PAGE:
Aleksey Burago humanizes Chekhov and his impact on the Moscow Art Theater

by Natasha Bluth


On March 8, 2017, the Jordan Center for the Advanced Study of Russia at NYU held a lecture, “The Golden Age: Anton Chekhov And The Moscow Art Theater,” featuring Aleksey Burago, a world-renowned Russian stage director. Burago, who was introduced by Michael (Misha) Danilin from the NYU Department of Russian and Slavic Studies, is a graduate of the Moscow Academy of Theatre Arts (GITIS) and a protégé of the world famous Russian director Pytor Fomenko. His latest production was an adaptation of Dostoevsky’s Crime and Punishment at the West End Theater in New York.

During his talk, Burago discussed a lesser-known Chekhov and his influence on the Moscow Art Theater. He opened his talk with a clip from French filmmaker Jacques Tati’s 1953 comedy, Les Vacances de Monsieur Hulot. Highlighting Tati’s humility, sense of humor and modesty, “[w]hatever we can find to describe Jacques Tati, we can say the same about Chekhov,” Burago said. “The most important quality of Chekhov is his sense of humor.” Despite the melancholic and depressing tone of Chekhov’s work, “an analysis of events exposes a very funny structure [in his plays],” he added. Based on his experience working in Russia and in the U.S., Burago noted that Chekhov is interpreted differently in both places. In America, the writer is predominantly known as a playwright—and, more importantly, a gloomy one. “Characters often make the choice to drink tea or to kill themselves,” Burago joked. But a more holistic approach to Chekhov’s body of work—including his short stories—as well as a look at his biography, uncovers a more nuanced perspective and tone.

Today, anyone interested in Chekhov and his relationship to his work can read extensively on the writer’s life and take advantage of his published letters and memoirs. To Burago, there is an imperative to explore Chekhov’s world for directors and actors. “Without it, you will fail,” he said. “Your experience is not enough to create what Chekhov meant.”

Much of Chekhov’s work was inspired by the Russian impressionists, including Isaac Levitan and Konstantin Korovin. “He watched Korovin paint and thought, ‘This is the theater I want to do,’” Burago relayed, adding that the playwright wanted to reflect life to its fullest like the colors, contradictions and complexity on his friends’ canvases.

Chekhov’s 1895 theater debut of The Seagull at the Alexandriisky Theater in St. Petersburg was disastrous. But with the support of Vladimir Nemerovich-Danchenko, one of the co-founders of the Moscow Art Theater, founded in 1898 along with the famed director Konstantin Stanislavski, Chekhov gave his unsuccessful play another try. He went on to transform the theatrical experience, as well as the work of Stanislavski. “There is a huge misunderstanding that Stanislavsky created the world of the theatre,” Burago said, “but Chekhov changed his life.”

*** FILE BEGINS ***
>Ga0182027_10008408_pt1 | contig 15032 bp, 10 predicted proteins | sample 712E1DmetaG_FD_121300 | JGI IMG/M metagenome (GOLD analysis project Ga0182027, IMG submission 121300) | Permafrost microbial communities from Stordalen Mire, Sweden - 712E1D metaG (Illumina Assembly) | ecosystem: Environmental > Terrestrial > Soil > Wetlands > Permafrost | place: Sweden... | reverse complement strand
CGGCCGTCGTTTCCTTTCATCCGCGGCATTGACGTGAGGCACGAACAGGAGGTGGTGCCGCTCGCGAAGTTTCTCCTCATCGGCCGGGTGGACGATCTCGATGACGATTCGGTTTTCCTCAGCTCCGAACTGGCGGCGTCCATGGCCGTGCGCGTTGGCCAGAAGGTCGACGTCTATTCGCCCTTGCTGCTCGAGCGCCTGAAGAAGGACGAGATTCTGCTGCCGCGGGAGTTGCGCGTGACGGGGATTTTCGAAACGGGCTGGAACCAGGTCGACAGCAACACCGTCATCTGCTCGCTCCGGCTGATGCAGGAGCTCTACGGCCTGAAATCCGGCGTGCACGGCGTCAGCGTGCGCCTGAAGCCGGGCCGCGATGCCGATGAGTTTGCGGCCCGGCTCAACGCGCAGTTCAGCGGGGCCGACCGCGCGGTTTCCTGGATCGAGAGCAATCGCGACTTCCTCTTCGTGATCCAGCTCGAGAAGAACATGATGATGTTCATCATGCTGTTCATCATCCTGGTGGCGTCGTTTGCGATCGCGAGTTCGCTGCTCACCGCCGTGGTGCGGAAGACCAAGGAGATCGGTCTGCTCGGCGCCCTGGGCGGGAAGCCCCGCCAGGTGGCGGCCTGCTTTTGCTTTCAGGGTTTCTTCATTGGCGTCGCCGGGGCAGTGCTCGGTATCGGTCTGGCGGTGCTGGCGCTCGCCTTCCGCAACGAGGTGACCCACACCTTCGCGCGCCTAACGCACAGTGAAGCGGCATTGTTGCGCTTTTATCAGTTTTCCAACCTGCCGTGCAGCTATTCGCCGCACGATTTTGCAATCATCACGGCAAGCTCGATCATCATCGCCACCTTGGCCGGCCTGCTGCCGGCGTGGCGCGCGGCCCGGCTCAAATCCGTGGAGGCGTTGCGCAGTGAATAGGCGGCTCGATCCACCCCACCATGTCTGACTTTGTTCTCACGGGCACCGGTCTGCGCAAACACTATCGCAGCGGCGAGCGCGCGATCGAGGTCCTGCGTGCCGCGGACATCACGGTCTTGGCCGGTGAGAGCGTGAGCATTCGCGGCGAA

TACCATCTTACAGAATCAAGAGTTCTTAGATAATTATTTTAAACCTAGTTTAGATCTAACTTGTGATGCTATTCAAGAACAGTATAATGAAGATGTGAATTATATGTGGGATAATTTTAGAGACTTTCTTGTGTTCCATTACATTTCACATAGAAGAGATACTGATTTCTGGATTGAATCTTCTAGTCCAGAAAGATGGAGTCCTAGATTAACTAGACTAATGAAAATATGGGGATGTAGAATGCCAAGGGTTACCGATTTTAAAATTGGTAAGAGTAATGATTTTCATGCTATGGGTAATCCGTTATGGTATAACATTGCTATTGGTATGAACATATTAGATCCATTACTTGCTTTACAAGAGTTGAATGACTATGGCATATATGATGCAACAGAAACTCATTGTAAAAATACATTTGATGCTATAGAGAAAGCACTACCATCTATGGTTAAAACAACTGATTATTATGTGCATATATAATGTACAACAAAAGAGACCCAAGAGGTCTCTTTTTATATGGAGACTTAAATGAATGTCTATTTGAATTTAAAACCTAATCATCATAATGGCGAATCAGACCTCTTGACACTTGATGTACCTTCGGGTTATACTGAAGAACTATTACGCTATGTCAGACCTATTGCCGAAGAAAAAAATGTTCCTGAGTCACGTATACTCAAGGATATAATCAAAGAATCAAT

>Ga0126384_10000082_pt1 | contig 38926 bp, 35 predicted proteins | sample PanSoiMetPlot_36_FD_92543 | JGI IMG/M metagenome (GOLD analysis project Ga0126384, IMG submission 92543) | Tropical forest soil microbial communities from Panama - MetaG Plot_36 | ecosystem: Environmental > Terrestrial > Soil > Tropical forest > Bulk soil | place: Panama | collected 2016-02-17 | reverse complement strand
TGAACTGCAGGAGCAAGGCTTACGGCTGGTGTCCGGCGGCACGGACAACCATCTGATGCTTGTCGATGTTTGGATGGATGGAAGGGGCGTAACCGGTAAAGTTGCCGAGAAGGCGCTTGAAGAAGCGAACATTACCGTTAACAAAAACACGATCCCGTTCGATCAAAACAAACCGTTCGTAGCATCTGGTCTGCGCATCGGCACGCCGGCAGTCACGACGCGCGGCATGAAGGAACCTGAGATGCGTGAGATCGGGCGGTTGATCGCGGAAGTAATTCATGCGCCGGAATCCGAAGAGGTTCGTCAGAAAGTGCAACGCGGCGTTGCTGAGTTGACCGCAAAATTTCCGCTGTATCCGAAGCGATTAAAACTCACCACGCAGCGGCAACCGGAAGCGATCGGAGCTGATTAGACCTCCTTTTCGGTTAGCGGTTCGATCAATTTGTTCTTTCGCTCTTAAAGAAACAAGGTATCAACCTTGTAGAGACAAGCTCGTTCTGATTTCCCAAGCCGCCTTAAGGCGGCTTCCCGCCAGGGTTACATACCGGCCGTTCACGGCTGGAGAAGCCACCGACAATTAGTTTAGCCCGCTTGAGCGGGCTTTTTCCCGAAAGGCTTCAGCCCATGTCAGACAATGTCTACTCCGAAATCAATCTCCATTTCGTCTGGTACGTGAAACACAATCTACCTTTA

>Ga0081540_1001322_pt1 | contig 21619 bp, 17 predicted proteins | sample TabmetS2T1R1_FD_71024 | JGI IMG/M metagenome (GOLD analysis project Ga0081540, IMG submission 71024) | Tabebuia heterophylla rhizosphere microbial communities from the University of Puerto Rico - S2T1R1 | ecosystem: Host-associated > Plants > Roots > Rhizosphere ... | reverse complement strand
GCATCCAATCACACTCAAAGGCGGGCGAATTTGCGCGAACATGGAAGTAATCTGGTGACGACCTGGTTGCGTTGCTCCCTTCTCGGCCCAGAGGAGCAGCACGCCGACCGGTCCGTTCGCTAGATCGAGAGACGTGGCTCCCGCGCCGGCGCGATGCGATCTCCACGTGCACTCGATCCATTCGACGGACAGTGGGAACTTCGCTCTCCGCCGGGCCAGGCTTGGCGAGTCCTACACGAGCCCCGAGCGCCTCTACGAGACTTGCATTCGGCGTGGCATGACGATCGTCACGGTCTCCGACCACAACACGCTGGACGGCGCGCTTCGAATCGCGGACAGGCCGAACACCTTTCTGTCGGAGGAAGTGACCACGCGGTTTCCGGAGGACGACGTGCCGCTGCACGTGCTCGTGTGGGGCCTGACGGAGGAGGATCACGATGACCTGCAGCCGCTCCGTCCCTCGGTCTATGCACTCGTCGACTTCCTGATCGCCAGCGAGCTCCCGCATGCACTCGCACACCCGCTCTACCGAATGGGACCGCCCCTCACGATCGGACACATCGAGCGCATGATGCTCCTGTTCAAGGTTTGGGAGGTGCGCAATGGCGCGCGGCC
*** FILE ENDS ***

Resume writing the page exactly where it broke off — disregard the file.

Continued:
Before Chekhov, theater was based on the structure of Ancient Greek drama: the cast was comprised of an antagonist, a protagonist and a chorus. Even Shakespeare continued with this same model. “But Chekhov created the ensemble,” Burago said. “It required a new kind of training; it’s like a family.” In fact, Burago added, the theater director, playwright and historian of the Moscow Art Theater, Aleksandr Popov, has said that “Chekhov is impossible to do without family.” The Seagull, for example, portrays the familial bonds in Chekhovian literature. “It’s an intertwining of many difficult relationships,” Burago said. Symbolism also plays an integral role, particularly given the fact that “whatever the characters are saying is not true,” he added. With Chekhov, it is always necessary to remember that his words are open to many interpretations, Burago also noted.

When the lecture opened for questions, Burago was able to speak on his current projects: a production of Chekhov’s Three Sisters and The Swan Song. “What moves you to do these plays now?” one member of the audience asked. “What’s happening in the political realm, […] the unfairness and the ugliness, pushed me [to want to do Three Sisters],” Burago responded. “We have to create more sensitivity for the people we love [and] in Three Sisters, people come together to try to make each other feel better. It’s about life and it’s about partnership.”

The director parted with a few Chekhov-inspired words. “The entropy of life is stronger than our intentions,” he said. Chekhov’s work is grounded in making sense of all the madness, so one can find greater meaning in life. And, Burago added, the playwright’s humor is “a vibration of hope.”

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